Before sending medical, nursing, or EMS students off into their careers, it is imperative that they practice their skills in patient stimulators, where they “treat” medical actors and receive an objective evaluation from a professor.

Yet evaluations from medical professors can be inconsistent, and every medical actor does not present a case in the same way. Patient stimulators also cost as much as $100,000 to operate, and students may not encounter every patient case in the stimulator before they enter the field.

The Wilmington, Ohio, based startup Virtual Education Systems began in 2016 when co-founder and CEO Robert Moore looked to build a tool that challenge this trend, allowing his medical students to assess a patient and get feedback based on their treatment in a consistent, objective way. After teaming up with a former designer of virtual reality experiences for Sony, Disney and DreamWorks, Moore launched VR Patients, which presents the same standardized patient cases as the in-person patient stimulator but uses avatars instead of medical actors.

“The avatars demonstrate the patient cases consistently every time, and based on the way the provider made decisions on behalf of the patient — how they interviewed the patient, how the patient answered each question, and how they began to treat — the user gets instant feedback as to how they performed on that case,” Moore said.

VR Patients is the only VR patient management system available on the market today. While it was first available to fire departments that offered EMS, VES has since partnered with nursing and medical schools, including Stanford University, The Ohio State University, and The Christ College of Nursing and Health Sciences.

“By going through our patient cases, healthcare providers are gaining and demonstrating competencies they hadn’t previously gotten or had been able to demonstrate in an objective way.”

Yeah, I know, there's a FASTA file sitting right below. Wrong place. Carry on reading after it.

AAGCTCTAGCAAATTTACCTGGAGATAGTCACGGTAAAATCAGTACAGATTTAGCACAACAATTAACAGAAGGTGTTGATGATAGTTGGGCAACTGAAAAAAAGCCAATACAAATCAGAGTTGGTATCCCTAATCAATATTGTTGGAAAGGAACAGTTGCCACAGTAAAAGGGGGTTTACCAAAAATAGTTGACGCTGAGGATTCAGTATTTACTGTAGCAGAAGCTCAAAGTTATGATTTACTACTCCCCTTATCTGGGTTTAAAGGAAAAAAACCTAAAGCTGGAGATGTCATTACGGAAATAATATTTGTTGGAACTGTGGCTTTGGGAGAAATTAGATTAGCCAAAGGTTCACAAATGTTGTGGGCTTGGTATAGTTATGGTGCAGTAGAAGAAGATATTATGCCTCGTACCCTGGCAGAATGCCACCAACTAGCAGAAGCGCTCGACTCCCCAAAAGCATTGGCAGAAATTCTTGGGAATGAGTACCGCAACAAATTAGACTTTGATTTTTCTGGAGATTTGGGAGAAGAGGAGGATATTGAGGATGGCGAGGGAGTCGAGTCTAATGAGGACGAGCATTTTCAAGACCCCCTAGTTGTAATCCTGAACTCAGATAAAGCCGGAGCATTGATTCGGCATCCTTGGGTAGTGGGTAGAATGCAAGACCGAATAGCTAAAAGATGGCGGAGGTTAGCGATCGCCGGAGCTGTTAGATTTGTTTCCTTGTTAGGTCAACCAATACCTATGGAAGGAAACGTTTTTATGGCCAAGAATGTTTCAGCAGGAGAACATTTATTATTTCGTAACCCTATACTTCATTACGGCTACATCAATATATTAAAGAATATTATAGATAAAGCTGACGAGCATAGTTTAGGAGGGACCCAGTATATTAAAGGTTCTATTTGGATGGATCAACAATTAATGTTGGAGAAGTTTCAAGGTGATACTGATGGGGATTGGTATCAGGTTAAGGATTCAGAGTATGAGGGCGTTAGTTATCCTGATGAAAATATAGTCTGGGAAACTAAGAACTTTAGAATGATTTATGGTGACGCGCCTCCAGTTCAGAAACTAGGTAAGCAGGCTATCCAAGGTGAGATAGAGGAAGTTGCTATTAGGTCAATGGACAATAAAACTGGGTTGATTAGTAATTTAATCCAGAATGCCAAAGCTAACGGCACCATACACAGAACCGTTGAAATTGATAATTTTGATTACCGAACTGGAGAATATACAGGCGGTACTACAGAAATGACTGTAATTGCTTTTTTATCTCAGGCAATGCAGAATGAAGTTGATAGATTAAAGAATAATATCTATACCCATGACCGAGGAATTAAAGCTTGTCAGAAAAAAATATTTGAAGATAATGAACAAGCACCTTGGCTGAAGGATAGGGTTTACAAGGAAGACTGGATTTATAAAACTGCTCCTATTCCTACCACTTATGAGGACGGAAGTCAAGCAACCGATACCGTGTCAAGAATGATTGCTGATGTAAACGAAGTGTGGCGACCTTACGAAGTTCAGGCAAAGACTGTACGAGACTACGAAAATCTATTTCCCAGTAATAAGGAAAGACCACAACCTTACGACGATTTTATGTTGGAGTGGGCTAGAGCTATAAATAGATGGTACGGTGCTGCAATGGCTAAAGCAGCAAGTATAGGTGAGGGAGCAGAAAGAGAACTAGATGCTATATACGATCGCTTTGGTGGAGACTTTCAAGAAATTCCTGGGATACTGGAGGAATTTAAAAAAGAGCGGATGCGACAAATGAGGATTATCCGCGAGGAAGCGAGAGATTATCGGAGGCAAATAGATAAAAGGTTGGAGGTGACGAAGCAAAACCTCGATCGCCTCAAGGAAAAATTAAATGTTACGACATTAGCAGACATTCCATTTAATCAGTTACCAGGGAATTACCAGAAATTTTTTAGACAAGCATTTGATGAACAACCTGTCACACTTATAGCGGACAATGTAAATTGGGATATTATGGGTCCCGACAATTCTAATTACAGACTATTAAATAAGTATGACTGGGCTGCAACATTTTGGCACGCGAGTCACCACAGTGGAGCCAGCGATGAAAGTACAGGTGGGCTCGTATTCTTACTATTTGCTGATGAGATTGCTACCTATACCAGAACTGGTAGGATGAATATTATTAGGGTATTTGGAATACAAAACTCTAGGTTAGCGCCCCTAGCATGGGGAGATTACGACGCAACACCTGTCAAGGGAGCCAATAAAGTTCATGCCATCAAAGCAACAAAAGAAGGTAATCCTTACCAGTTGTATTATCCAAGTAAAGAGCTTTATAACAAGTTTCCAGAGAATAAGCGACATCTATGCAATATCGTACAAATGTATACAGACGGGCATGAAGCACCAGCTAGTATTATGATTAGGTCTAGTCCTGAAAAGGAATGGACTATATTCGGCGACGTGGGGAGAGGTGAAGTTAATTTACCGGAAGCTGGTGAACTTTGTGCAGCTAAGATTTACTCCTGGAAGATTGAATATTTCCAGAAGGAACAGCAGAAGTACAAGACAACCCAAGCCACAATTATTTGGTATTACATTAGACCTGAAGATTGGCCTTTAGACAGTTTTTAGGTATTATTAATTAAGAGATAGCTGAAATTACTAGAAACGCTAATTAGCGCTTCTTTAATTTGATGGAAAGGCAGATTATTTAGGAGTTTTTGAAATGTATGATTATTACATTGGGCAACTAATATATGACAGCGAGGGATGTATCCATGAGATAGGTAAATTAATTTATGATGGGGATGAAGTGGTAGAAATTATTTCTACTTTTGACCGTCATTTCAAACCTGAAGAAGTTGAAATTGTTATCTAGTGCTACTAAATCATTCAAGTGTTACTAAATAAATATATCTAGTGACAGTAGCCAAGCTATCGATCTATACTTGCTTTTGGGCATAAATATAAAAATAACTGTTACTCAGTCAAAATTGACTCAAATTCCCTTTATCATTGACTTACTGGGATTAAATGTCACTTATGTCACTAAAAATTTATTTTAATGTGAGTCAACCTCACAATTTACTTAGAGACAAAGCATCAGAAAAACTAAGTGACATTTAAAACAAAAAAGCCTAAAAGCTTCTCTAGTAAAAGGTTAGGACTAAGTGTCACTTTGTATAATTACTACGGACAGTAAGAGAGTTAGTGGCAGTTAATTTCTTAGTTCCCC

When using VR Patients, students have access to two VR headsets and computers with 10 different avatars and various care environments for $25,000. VES clients may also change the VR situations to meet local treatment protocols for their area of practice. Aside from the lower price tag and more consistent evaluation, VR Patients offers trainees many more advantages.

“In virtual reality, a phenomenon happens. After about two minutes of being in VR, the brain bridges the gaps between virtual reality and reality,” Moore said. “You believe that you’re in that virtual environment versus knowing that you’re in the environment you’re really in. Because of that, we now take the subjectivity away that the provider knows they’re in a training room and the situation they’re in is not real. They begin to behave and act as though they’re in the real environment.”

VR Patients is could-based and updated with new information every day. While it is still EMS-focused, Moore said VES plans to diversify the system to into the nursing and medical industries. VES just launched the first nursing system, which allows providers to look at lab results, X-rays, ultrasounds, test scans, MRIs and more. The system also incorporates speech recognition, so providers can now talk back and forth with the patients.

Upcoming VR Patients features include a multi-player mode, in which providers who aren’t in the same location can work on a case together at the same time. Providers will also be able to use their own hands instead of a VR glove, allowing them to interact with virtual world, such as picking up and using items within the environment. Inter-professional education and the ability to manage trauma patients are other elements also coming soon.

“We’ll continue to build new avatars, new environments, and new capabilities,” Moore said.

VES now has 10 full-time employees, as well as six independent contractors. Moore says the growth of the company and building out the VR system was fueled by Cincy Tech, a seed fund supported by local corporations, foundations, individuals and local government initiatives. Cincy Tech aims to invest in high-potential technology startups in Southwest Ohio.

“By going through our patient cases, healthcare providers are gaining and demonstrating competencies they hadn’t previously gotten or had been able to demonstrate in an objective way,” Moore said. “We are now able to train and provide access to just about any type of patient case you can imagine, 24 hours a day, seven days a week. In essence, through Cincy Tech’s funding, we’re saving lives.”